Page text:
The explosion at a fertiliser plant in West, Texas last month was a stark reminder of the dangers industrial workers face – and contain – every day. Details of the cause of the explosion in Texas were not available at the time of writing; such an investigation will take weeks – possibly months – as firefighters comb the wreckage for clues. One report, however, has speculated that a failed pressure release valve might be at the root of the problem. Pressure in the ammonia tank, heated by the fire, should never have been allowed to build as it did, ultimately causing the enormous explosion that left 14 people dead and at least 200 injured. Whatever the cause, questions will be asked – just as they would be at a cement plant. Why did the valve fail? Why did no one notice it was failing? What could have been done to prevent the fire, the explosion, the fatalities?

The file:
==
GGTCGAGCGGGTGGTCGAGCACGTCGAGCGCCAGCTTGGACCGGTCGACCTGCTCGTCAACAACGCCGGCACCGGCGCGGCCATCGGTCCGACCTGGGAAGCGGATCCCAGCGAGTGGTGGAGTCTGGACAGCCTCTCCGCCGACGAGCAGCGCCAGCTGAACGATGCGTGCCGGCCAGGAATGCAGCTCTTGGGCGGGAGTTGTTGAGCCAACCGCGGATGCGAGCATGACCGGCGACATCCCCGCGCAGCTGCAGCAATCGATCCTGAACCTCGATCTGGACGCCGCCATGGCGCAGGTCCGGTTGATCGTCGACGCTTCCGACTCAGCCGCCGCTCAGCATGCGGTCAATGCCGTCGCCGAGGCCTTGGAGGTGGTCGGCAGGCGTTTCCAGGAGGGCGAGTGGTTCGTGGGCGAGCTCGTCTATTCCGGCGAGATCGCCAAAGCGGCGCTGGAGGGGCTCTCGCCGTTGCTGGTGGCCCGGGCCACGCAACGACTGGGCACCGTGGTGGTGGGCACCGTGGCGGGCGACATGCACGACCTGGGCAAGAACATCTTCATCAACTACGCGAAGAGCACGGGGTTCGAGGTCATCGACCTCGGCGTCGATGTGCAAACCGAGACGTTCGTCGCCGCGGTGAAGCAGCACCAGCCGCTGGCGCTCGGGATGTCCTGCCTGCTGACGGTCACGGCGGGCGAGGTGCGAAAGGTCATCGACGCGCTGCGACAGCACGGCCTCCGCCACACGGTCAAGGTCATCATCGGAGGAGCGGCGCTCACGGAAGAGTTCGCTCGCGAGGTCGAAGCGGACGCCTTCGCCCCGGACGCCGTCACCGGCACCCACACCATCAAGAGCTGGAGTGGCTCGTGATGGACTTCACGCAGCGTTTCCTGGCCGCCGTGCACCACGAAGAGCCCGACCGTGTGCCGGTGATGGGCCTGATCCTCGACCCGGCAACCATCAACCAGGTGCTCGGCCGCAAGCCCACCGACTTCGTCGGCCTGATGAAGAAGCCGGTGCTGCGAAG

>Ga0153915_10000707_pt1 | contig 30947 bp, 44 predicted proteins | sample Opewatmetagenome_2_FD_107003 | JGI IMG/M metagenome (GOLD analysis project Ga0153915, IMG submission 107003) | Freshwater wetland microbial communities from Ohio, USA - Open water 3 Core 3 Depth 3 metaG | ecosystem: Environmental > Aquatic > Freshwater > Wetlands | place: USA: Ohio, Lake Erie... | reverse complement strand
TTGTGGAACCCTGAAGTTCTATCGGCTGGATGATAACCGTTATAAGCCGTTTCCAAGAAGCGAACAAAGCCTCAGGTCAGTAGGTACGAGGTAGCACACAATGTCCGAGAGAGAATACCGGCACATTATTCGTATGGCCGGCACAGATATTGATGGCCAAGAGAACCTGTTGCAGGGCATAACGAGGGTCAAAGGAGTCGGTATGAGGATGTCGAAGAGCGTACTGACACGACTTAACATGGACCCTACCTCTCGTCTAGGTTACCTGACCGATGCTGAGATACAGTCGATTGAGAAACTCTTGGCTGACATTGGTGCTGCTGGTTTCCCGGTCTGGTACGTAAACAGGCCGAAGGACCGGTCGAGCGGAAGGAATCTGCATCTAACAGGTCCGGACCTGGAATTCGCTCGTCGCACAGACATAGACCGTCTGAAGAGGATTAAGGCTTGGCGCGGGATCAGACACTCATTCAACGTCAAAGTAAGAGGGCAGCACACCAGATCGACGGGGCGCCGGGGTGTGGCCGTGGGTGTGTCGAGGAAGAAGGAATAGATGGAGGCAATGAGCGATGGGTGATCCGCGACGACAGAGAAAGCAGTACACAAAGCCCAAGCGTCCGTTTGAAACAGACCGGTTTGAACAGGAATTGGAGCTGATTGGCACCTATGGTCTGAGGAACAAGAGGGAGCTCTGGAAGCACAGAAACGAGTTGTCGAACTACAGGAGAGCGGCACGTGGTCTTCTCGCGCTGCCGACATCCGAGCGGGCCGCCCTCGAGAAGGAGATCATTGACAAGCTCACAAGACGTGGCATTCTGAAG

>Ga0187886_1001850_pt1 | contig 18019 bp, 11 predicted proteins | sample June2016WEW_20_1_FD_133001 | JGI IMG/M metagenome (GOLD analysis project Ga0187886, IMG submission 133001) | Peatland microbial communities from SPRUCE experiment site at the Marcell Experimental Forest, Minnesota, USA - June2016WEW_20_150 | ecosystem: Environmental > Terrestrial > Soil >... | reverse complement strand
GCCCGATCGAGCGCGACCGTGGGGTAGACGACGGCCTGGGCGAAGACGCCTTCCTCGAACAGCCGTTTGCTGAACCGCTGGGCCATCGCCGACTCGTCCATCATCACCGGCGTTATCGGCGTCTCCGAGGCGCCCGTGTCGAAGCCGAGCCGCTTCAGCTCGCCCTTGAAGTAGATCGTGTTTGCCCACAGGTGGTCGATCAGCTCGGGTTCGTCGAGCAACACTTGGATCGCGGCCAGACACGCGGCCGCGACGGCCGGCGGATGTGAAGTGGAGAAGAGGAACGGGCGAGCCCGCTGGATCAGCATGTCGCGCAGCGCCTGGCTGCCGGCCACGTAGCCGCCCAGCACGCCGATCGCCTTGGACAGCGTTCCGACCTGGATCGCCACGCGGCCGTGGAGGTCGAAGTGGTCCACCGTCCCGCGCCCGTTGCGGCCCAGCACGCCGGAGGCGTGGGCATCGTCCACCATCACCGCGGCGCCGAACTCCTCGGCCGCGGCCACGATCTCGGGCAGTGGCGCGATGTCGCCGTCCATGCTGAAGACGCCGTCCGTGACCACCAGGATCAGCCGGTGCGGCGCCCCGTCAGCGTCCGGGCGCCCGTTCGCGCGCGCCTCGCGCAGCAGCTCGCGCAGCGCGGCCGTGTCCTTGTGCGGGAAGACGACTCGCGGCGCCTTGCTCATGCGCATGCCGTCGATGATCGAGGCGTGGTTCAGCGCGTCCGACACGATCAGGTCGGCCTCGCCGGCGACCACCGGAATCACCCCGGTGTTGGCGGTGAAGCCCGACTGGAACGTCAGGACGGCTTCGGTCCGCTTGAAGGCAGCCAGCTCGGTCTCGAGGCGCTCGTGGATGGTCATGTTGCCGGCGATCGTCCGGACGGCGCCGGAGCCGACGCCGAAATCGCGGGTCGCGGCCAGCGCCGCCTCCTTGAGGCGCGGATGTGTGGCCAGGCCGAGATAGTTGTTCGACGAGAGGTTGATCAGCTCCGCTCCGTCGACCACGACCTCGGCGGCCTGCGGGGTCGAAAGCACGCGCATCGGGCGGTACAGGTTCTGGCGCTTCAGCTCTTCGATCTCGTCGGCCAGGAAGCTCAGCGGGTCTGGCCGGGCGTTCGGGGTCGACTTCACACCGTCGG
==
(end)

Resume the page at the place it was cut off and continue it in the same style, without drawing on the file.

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At the recent IEEE-IAS/PCA Conference in Orlando, Florida, a comment was made to the effect that some US cement producers have been neglecting maintenance work because of the current environmental and economic conditions. Given the dangerous nature of the cement production process, a failure to address maintenance concerns is a failure to address safety. Another topic high on the conference agenda was training. Skills shortages are a massive problem in the US – and worldwide (see the Editor’s Comment, March 2013). It’s a combination of an ageing workforce, the difficult economic environment – which has resulted in a massive loss of talent through ‘restructuring’ programmes – and a lack of newcomers to the industry. If plants are operating with under-skilled or insufficient staff, performance will obviously suffer. So will safety. In an industry this size, already facing a less than positive public profile, safety failures cannot simply be absorbed into the ether of ‘these things happen’. From both a personal and business perspective, a safety breach is unacceptable. Zero harm is the only goal. Of course, this isn’t news, but when you have been working the same job for a while it is easy to let complacency take hold and safety can slip from consciousness. Safety posters fade into the background, safety talks blur into meaninglessness, and horror stories become just that: stories. How can we make sure that this doesn’t happen? I would love for you to share your ideas, your philosophies and whatever is working for you on our LinkedIn page. Find it through our website at www.worldcement.com. The cement industry has long been a leader in innovation; let’s make it a safety leader, too.